I have a system configuration / preferences "app" I'm designing as part of a larger browser-based application. Our overall application has "apps" (like a development app, a user management app, a catalogue app, etc) of which this is one.

This system configuration app is (behind the scenes) one giant configuration object broken up into several logical children, each of which is represented by a left-side menu (example: 'general configuration', 'database configuration', etc). Basically each side-menu contains a reasonably complex form (grids, tabs, etc).

There can be several of these configurations, and the user can choose which to edit using a drop-down at the top of the page (named "configure").

My question is, what is the most logical/reasonable/expected way to handle saving and validating this app? Given that the "save" api is (behind the scenes) universal to the entire app contents?

Options I've considered:

(1) save the entire object. If the user navigates through the side-menus, when they leave their changes are preserved. If the changes are invalid, the user is informed via warning, when they press save they are informed there are validation errors in tabs that aren't currently open.

(2) save each side-menu "sub object". If the user navigates through the side-menus, they are informed that their changes will be erased (if they made changes).

We normally validate fields as the user blurs out of a field, but there may be more involved server-side validation happening as well.

*Note: these side-menus are used in other apps in our application, as is the "action" bar (where save is located, marked in blue). In some apps, they clearly require to save before leaving the sub-menu.

Here is the app:


download bmml source – Wireframes created with Balsamiq Mockups

1 Answer 1


Here are some recommendations related to saving and validation that will help users in a complex scenario like this.

  • Feedback on errors should be displayed as immediately as possible. If you can validate client side then do so. I appreciate that some errors may only be detectable on the server side (this is fine), but don't make a user wait until the submit button is pressed for feedback on all issues. Doing it inline where possible will help users get through the process faster.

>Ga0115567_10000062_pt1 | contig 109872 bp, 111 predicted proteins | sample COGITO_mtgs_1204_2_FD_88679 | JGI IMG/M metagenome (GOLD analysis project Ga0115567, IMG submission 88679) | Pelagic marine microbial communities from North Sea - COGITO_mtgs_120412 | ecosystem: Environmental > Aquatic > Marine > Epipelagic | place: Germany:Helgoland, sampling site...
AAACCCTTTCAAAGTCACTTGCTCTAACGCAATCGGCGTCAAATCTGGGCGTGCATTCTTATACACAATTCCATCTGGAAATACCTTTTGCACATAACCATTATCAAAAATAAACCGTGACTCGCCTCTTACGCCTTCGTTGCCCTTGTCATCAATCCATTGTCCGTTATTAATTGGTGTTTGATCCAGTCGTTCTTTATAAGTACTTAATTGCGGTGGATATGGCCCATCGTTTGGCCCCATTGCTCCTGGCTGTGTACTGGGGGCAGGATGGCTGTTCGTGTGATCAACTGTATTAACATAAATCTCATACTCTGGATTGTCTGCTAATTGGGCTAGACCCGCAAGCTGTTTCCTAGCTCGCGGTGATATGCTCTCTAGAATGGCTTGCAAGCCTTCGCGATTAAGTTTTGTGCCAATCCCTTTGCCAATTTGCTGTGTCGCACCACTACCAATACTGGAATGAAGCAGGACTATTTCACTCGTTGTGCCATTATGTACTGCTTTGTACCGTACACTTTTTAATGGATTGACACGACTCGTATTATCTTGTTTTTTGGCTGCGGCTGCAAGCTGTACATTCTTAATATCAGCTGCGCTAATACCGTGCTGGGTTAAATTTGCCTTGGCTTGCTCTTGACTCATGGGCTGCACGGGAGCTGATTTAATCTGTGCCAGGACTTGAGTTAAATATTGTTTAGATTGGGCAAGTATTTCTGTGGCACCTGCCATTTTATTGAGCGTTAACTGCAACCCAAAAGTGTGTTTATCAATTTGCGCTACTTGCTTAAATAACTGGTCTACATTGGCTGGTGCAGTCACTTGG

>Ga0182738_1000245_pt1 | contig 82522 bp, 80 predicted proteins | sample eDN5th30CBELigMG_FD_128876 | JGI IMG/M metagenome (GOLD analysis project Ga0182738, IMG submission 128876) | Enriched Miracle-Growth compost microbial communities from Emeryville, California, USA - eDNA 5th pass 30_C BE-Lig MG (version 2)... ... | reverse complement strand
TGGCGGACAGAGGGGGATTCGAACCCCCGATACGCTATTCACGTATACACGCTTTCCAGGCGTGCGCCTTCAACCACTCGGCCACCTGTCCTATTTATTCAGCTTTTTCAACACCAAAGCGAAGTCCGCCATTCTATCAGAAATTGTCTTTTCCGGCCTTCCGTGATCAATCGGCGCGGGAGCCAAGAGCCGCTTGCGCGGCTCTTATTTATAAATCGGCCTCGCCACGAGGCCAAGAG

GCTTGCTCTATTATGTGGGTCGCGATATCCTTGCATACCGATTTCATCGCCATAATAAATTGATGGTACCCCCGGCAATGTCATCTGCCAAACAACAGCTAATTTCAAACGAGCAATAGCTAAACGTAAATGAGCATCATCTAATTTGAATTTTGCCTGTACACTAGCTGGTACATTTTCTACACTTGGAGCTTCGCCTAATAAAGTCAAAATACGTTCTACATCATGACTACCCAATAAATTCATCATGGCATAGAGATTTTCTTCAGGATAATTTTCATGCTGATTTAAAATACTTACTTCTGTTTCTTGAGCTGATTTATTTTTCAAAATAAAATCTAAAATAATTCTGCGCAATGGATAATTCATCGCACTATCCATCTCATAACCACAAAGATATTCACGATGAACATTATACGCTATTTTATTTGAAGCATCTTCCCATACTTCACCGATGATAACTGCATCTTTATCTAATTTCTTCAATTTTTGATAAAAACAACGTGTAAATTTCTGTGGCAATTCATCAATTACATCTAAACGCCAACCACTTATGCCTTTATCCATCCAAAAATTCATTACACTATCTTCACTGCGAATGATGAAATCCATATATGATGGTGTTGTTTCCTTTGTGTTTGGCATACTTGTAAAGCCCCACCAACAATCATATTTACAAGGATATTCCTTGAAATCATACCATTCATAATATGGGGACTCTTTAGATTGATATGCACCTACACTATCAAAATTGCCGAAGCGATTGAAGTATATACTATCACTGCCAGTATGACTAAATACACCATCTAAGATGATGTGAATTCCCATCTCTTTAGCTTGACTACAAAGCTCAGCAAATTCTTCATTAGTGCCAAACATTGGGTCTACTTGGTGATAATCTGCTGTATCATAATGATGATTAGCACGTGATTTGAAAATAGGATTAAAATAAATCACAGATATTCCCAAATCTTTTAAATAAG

• Feedback should be displayed as close to where the error occurred as possible. This is simple with client side validation errors where you know the user is on the same screen as the error. It becomes somewhat trickier when you have multiple screens / different sections, and the error is not detected until the user clicks save. I would suggest going in the same direction as a lot of IDEs, and display a panel containing a list of issues. This list provides the user with an overview of all issues, and can be navigable (i.e. a user clicks on the issue to navigate to the relevent section / field) to help them quickly find and solve them. The panel should be easy to spot (beside your save button would be logical), and visible on every screen.
  • A user should not lose any work if something goes wrong. If you have multiple screens and a save fails, you need to make sure all the user's work so far is persisted.

To do the above things you will need a mechanism to save the state of incomplete / incorrect configuration objects. (This somewhat goes against the web browser paradigm, which is stateless.)

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